In a historical moment when public figures can be removed from organizations or offices because of an accusation of transgression, Frederick Hess and Brendan Bell invite educators to present heroes with their flaws and in all their complexity.
“Maybe we’re spending too much time talking about who the heroes are and far too little talking about what heroes actually do,” they write in U.S. News & World Report. “After all, it’s hard to talk about virtue when it seems like people are just born good. Heroes are far more instructive when it’s clear that their heroism is earned and that it comes with real costs, when it’s clear that they’ve had to overcome mistakes and missteps.”
Hess and Bell, of the American Enterprise Institute, believe that teaching students about both heroism and villainy forges a sense of shared purpose and common values. They remind us that much of the teaching of the ancient Greeks was rooted in tragedy and that the character flaws of such heroes as Odysseus and Achilles were inseparable from their heroism.
“After all, the most gripping and instructive accounts of iconic figures are those that depict their humanity, their indecision, and the price they paid along the way,” they write. Hess and Bell cite the moral complexity of such U.S. historical figures as Alexander Hamilton, Thomas Jefferson, Aaron Burr, Abraham Lincoln, Franklin Roosevelt, and Martin Luther King, Jr.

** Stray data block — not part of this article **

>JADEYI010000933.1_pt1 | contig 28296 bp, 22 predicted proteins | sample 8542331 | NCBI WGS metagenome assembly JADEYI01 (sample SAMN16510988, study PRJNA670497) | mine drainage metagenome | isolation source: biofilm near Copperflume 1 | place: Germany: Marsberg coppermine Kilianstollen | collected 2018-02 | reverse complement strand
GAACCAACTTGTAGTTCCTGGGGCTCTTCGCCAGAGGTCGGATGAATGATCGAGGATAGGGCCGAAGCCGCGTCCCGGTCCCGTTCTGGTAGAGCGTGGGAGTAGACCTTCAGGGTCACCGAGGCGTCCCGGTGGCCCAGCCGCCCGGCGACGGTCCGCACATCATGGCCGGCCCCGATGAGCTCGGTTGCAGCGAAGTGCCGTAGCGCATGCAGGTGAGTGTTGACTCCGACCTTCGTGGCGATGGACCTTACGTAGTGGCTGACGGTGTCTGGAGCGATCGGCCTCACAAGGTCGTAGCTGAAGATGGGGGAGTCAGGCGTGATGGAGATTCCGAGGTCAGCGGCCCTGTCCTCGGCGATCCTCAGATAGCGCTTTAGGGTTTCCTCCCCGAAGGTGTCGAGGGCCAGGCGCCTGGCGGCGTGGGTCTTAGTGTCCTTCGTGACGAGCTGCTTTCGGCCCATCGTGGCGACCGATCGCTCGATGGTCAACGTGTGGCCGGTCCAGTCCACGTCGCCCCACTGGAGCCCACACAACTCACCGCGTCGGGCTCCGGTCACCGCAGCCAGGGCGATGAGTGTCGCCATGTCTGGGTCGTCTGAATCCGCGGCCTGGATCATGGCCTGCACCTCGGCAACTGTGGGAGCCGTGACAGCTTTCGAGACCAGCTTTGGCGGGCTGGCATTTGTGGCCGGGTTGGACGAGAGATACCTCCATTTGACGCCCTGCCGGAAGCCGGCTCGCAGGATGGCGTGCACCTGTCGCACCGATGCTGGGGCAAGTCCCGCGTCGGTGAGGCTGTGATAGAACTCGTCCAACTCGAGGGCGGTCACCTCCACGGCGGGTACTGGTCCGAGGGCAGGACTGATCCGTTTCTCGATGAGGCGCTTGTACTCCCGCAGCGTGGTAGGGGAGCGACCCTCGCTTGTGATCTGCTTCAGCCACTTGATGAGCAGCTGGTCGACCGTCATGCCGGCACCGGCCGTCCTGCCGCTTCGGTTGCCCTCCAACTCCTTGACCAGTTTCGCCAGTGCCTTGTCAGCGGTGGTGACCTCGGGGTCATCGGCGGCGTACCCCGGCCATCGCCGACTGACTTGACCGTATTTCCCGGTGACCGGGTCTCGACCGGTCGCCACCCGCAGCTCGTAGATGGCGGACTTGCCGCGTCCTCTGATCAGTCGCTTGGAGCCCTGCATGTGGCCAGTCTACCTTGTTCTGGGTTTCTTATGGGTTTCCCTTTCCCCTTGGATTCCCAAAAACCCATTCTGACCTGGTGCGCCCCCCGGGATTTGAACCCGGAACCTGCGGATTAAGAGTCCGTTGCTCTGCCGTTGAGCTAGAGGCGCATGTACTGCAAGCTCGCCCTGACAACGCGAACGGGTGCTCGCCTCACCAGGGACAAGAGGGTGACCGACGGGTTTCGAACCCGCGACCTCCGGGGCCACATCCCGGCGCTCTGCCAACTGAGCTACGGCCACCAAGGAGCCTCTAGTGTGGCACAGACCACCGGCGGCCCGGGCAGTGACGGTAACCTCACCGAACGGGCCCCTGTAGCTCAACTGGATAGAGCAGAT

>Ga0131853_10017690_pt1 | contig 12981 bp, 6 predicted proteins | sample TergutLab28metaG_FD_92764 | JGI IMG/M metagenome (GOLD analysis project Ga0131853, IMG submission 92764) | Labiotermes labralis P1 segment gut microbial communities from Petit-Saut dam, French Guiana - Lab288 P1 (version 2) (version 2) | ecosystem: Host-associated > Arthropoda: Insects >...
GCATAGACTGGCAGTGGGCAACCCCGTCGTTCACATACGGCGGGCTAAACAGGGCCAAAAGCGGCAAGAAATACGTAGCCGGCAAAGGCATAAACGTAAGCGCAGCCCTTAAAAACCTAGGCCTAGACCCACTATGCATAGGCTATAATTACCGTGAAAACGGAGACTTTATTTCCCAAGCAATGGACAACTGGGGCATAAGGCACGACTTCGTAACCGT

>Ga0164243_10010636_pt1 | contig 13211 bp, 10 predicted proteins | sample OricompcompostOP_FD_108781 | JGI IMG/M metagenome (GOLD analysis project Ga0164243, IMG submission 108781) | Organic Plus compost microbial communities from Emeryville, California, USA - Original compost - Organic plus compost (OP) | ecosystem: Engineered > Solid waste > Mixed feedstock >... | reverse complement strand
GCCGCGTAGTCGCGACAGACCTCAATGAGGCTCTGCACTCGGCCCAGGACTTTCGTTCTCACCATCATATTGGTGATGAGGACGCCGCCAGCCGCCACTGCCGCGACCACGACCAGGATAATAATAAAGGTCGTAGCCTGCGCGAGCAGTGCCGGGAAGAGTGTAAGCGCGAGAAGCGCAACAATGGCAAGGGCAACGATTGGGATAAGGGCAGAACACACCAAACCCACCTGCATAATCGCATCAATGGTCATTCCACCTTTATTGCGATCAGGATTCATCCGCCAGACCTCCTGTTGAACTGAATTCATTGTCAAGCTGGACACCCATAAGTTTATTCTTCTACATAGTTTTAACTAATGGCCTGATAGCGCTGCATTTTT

Learning about our history through heroes is a central—and fun—part of civic education. Presenting airbrushed figures and trashing flawed leaders both miss the point.
Sociologist James Davison Hunter, founder of the Institute for Advanced Studies in Culture, writes in The Tragedy of Moral Education in America: “Implicit in the word character is a story. It is a story about living for a purpose that is greater than the self. Though this purpose resides deeply within, its origins are outside the self, and so it beckons one forward, channeling one’s passions to mostly quiet acts of devotion, heroism, sacrifice, and achievement.” Without telling stories of complex and flawed heroes, we cannot learn how we might become complex and flawed heroes.
So go ahead, learn about some of our nation’s heroes and villians from the Bill of Rights Institute—and help students to see that they, and we, are complex people.